In a recent interview with Forbes, former Chiat/Day ad executive Steve Hayden relays a number of interesting nuggets regarding the creation of Apple's now iconic "1984" commercial.
First, and what shouldn't come as much of a surprise, Steve Jobs was heavily involved in the overall tone and creation of the ad. Hayden recalls that Jobs' memo for what the commercial should be was short and to the point, "Stop the world in its tracks."
With respect to the "Why 1984 won't be like 1984" line, Hayden explains that it came from a San Francisco writer named Gary Gussick during a brainstorming session.
While that line was initially set to be the crux of the commercial, famed ad man Lee Clow thought there should be more oomph to it.
That iconic tag line was only the beginning of the story. Initially, Gussick had just paired it with a simple image of an Apple computer. It was effective, but it wasn't going to stop the world in its tracks.
We showed the idea to Lee Clow, and he said 'It's not enough to just say that. You have to shatter the image that's in people's minds.'" Clow came up with the concept of a young woman running onto the set and throwing a baseball bat at The Dictator haranguing people on the screen.
"Shortly after that we met with Ridley Scott, who was in Los Angeles shooting Blade Runner," Hayden recalls. "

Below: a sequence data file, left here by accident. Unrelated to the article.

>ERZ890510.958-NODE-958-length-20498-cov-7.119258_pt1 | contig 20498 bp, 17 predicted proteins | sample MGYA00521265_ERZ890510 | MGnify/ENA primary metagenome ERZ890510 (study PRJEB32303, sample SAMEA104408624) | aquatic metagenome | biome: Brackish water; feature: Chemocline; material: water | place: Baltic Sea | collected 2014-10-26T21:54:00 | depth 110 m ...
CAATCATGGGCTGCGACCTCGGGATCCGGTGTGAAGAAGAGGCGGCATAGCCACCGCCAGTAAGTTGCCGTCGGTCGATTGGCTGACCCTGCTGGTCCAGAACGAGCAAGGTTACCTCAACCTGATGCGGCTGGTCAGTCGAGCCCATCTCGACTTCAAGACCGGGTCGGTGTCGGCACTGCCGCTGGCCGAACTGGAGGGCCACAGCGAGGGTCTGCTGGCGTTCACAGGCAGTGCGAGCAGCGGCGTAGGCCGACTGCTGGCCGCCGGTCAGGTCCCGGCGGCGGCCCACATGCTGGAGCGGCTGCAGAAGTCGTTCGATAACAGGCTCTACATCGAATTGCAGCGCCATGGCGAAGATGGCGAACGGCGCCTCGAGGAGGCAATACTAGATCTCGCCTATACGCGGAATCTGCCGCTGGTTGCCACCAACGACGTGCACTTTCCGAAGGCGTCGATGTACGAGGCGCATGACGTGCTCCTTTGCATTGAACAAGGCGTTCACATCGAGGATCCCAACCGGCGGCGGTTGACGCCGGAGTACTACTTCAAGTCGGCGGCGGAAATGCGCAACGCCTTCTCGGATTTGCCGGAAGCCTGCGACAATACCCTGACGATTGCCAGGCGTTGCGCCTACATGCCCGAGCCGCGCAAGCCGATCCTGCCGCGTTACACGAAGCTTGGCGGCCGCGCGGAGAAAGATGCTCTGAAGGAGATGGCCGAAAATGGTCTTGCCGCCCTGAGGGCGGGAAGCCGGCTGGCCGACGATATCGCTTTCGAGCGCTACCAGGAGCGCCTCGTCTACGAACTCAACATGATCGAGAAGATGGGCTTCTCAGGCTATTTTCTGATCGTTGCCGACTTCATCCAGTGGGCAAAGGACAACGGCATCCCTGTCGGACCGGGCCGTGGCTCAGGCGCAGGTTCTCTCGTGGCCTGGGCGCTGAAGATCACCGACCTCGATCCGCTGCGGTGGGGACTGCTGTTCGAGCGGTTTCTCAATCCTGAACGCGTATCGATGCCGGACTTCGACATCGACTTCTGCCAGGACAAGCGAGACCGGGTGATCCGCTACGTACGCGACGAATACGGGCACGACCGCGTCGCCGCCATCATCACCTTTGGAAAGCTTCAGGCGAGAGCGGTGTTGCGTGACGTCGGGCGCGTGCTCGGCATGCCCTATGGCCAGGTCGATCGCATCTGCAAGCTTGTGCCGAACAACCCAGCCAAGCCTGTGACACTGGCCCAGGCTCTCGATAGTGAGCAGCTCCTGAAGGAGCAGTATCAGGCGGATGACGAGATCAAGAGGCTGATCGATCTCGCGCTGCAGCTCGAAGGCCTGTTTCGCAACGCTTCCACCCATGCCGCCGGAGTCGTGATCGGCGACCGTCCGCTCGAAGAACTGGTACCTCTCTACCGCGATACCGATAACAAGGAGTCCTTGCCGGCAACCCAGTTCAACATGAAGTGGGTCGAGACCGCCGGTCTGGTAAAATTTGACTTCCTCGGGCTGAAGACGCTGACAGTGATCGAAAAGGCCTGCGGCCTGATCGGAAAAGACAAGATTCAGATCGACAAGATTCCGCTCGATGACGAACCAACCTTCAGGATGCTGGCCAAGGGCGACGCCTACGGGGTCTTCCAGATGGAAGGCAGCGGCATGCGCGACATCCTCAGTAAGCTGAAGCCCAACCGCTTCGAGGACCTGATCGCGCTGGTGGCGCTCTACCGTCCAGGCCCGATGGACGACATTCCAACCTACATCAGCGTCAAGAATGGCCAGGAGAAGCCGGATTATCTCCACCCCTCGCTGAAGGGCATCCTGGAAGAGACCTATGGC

And he took one look at the board and said 'A baseball bat is far too American. If you gave her a sledgehammer to throw at the screen, it would be a more universal symbol.' Scott pointed them toward Fritz Lang's cinema classic Metropolis, and suddenly 1984 had its signature dystopian look.
Now interestingly enough, Apple's "1984" ad almost didn't run at all as Apple's board, upon viewing a cut of the ad, were none too thrilled. Apple at the time had purchased two minutes worth of Super Bowl ad time, with 60 seconds allotted to run the full "1984" ad and two 30-second spots allotted for two Mac demo commercials.
At Apple's behest, Chiat/Day's media department tried to sell off the ad time and managed to offload the two 30-second spots.
With a minute of ad time left, Apple had two options: Air the two demo spots. Or 1984.
"It came down to the close of business on Friday before the Super Bowl," Hayden recalls. The decision was, of course, to air 1984.
Who made the decision? Steve Jobs.
The full article contains a lot more behind the scenes info and is well worth checking out.
Lastly, here's some "1984" trivia to impress or bore your friends with this Sunday.
Contrary to popular belief, "1984" did not air only once. In truth, the full 60 second ad originally aired on December 31, 1983 on a TV station in Twin Falls, Idaho.
Why? So the ad would be eligible for that year's advertising awards.
Furthermore, 30-second versions of the 1-minute ad were later aired during other television programs.